the King terrs put angel in the water, you know?"
"Yeah," Case said, suddenly uneasy, ' terrible thing."
"Well," Bruce cut in, "about this beta you want to buy...."
"Thing is, can I metabolize it?" Case raised his eyebrows.
"Tell you what," the boy said. "You do a taste. If your
pancreas passes on it, it's on the house. First time's free."
"I heard that one before," Case said, taking the bright blue
derm that Bruce passed across the black bedspread.
"Case?" Molly sat up in bed and shook the hair away from
"Who else, honey?
"What's got into you?" The mirrors followed him across
"I forget how to pronounce it," he said, taking a tightly
rolled strip of bubble-packed blue derms from his shirt pocket.
"Christ," she said, "just what we needed."
"Truer words were never spoken."
"I let you out of my sight for two hours and you score."
She shook her head. "I hope you're gonna be ready for our
big dinner date with Armitage tonight. This Twentieth Century
place. We get to watch ъiviera strut his stuff, too."
"Yeah," Case said, arching his back, his smile locked into
a rictus of delight, "beautiful."
"Man," she said, "if whatever that is can get in past what
those surgeons did to you in Chiba, you are gonna be in sad-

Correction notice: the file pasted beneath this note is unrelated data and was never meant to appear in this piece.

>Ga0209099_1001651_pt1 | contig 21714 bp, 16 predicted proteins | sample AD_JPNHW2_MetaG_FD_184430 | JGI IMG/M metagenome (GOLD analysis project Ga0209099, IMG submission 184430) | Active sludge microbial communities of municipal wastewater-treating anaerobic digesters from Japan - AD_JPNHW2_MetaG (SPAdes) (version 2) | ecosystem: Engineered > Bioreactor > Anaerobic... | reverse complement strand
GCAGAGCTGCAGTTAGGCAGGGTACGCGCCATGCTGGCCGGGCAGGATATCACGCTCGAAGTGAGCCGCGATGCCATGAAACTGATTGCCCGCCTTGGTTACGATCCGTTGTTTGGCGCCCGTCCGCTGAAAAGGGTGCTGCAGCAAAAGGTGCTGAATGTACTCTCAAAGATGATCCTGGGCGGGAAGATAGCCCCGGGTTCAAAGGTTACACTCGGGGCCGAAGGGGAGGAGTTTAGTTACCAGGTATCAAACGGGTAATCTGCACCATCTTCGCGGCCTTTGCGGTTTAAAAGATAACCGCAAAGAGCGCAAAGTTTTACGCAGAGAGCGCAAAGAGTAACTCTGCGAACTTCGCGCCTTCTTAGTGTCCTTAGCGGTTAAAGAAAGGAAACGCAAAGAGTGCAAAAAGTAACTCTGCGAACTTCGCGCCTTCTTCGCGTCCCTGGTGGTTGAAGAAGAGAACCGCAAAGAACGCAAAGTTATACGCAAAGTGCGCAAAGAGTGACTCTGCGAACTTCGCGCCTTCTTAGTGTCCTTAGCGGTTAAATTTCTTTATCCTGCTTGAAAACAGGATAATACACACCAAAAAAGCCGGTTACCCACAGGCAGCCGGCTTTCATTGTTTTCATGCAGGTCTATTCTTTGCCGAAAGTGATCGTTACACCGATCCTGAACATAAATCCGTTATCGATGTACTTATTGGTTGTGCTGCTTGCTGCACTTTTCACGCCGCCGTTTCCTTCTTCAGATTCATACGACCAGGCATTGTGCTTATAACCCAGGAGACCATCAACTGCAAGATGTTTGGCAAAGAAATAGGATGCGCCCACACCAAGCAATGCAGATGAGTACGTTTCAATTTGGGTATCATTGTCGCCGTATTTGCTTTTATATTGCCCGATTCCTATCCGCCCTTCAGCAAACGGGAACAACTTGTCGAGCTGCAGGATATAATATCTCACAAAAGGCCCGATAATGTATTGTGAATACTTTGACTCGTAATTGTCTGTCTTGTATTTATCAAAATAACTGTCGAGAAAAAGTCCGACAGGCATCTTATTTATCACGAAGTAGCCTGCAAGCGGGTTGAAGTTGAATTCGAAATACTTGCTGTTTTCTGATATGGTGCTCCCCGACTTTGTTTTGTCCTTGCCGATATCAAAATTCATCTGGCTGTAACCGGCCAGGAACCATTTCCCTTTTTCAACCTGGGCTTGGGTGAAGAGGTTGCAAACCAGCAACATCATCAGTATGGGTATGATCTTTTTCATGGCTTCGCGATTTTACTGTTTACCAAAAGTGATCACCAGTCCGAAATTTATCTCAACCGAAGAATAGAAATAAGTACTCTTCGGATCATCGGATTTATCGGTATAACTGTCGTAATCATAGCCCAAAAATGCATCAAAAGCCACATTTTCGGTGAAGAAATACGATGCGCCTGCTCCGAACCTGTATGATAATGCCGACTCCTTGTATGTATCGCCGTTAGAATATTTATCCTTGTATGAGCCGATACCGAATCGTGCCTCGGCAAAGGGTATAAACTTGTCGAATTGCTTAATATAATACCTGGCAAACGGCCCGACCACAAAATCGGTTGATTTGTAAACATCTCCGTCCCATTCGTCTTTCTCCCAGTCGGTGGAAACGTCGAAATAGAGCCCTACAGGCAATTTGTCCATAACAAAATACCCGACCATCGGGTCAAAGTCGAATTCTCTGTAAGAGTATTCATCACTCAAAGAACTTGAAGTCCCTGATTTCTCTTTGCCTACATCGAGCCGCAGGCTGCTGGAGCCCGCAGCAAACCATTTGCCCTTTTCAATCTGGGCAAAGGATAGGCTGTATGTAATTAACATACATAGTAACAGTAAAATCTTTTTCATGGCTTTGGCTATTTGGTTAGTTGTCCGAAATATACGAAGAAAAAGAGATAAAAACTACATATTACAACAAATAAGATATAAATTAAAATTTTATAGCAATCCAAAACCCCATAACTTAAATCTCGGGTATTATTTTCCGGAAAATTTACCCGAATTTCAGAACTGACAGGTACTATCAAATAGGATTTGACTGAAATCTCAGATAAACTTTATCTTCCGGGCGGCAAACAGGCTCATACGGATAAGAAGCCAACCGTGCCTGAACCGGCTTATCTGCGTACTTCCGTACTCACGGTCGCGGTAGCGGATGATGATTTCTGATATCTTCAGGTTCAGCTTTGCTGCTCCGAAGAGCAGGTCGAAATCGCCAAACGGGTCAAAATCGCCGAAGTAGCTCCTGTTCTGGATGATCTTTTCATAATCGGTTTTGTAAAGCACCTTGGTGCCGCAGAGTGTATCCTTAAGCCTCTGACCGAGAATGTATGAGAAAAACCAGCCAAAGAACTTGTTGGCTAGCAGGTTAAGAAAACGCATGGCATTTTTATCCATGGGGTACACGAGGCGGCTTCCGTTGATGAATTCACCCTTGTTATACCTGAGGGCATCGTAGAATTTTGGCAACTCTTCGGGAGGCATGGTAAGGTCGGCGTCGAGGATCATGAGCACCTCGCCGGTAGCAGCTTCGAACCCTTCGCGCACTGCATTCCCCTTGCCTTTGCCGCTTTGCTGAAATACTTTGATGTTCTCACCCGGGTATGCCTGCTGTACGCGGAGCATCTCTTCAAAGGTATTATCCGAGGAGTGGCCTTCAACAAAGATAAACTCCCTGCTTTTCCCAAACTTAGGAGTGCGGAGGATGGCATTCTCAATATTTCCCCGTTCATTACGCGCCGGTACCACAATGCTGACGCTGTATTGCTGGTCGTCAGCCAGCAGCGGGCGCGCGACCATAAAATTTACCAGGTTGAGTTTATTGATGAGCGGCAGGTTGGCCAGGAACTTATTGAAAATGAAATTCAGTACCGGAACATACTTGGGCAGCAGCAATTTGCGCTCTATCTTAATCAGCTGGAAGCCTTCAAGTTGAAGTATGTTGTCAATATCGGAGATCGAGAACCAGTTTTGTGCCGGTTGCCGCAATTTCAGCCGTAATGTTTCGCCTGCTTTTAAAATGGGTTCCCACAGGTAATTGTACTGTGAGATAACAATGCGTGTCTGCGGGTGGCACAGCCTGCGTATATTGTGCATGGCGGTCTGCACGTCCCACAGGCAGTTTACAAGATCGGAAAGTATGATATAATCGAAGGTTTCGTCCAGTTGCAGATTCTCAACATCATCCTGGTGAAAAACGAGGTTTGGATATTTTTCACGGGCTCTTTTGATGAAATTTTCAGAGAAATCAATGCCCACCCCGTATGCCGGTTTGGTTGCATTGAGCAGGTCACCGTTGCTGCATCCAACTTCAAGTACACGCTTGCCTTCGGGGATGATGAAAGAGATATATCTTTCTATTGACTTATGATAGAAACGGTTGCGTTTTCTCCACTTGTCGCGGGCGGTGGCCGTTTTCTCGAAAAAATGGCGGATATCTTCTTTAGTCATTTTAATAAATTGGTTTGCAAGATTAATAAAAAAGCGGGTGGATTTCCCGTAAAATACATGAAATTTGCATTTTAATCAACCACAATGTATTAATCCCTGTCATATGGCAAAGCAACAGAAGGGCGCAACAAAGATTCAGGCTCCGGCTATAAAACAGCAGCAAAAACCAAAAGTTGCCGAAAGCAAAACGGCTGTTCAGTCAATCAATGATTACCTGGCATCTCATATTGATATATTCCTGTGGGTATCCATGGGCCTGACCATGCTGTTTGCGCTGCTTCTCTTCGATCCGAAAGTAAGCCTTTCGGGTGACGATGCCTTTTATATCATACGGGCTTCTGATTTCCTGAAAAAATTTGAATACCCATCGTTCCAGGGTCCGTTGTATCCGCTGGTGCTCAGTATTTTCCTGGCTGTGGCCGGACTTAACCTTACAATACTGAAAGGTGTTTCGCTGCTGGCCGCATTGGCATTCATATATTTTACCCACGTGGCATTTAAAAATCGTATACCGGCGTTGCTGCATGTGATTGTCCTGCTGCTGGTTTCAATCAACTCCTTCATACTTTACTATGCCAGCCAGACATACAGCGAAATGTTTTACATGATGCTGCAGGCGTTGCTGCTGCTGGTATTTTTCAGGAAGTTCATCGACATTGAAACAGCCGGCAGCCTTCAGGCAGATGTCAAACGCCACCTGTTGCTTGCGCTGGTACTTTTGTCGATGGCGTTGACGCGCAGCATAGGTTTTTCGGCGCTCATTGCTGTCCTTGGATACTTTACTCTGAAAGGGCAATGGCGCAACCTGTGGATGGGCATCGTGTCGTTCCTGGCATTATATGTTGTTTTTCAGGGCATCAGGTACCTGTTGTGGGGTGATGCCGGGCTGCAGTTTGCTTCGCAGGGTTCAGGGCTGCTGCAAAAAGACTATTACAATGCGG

ass shape when it wears off."
"Bitch, bitch, bitch," he said, unbuckling his belt. "Doom.
Gloom. All I ever hear." He took his pants off, his shirt, his
underwear. "I think you oughta have sense enough to take
advantage of my unnatural state." He looked down. "I mean,
look at this unnatural state."
She laughed. "It won't last."
"But it will," he said, climbing into the sand-colored tem-
perfoam, "that's what's so unnatural about it."
"Case, what's wrong with you?" Armitage said, as the waiter
was seating them at his table in the Vingtieme Siecle. It was
the smallest and most expensive of several floating restaurants
on a small lake near the Intercontinental.
Case shuddered. Bruce hadn't said anything about after ef-
fects. He tried to pick up a glass of ice water, but his hands
were shaking. "Something I ate, maybe."
"I want you checked out by a medic," Armitage said.
"Just this hystamine reaction," Case lied. "Get it when I
travel, eat different stuff, sometimes."
Armitage wore a dark suit, too formal for the place, and a
white silk shirt. His gold bracelet rattled as he raised his wine
and sipped. "I've ordered for you," he said.
Molly and Armitage ate in silence, while Case sawed shakily
at his steak, reducing it to uneaten bite-sized fragments, which
he pushed around in the rich sauce, finally abandoning the
"Jesus," Molly said, her own plate empty, "gimme that.
You know what this costs?" She took his plate. 'They gotta
raise a whole animal for years and then they kill it. This isn't
vat stuff." She forked a mouthful up and chewed.
"Not hungry," Case managed. His brain was deep-fried.
No, he decided, it had been thrown into hot fat and left there
and the fat had cooled, a thick dull grease congealing on the
wrinkled lobes, shot through with greenish-purple flashes of
"You look fucking awful," Molly said cheerfully.
Case tried the wine. The aftermath of the betaphenethylam-
ine made it taste like iodine.
The lights dimmed.
"Le ъestaurant Vingtieme Siecle," said a disembodied voice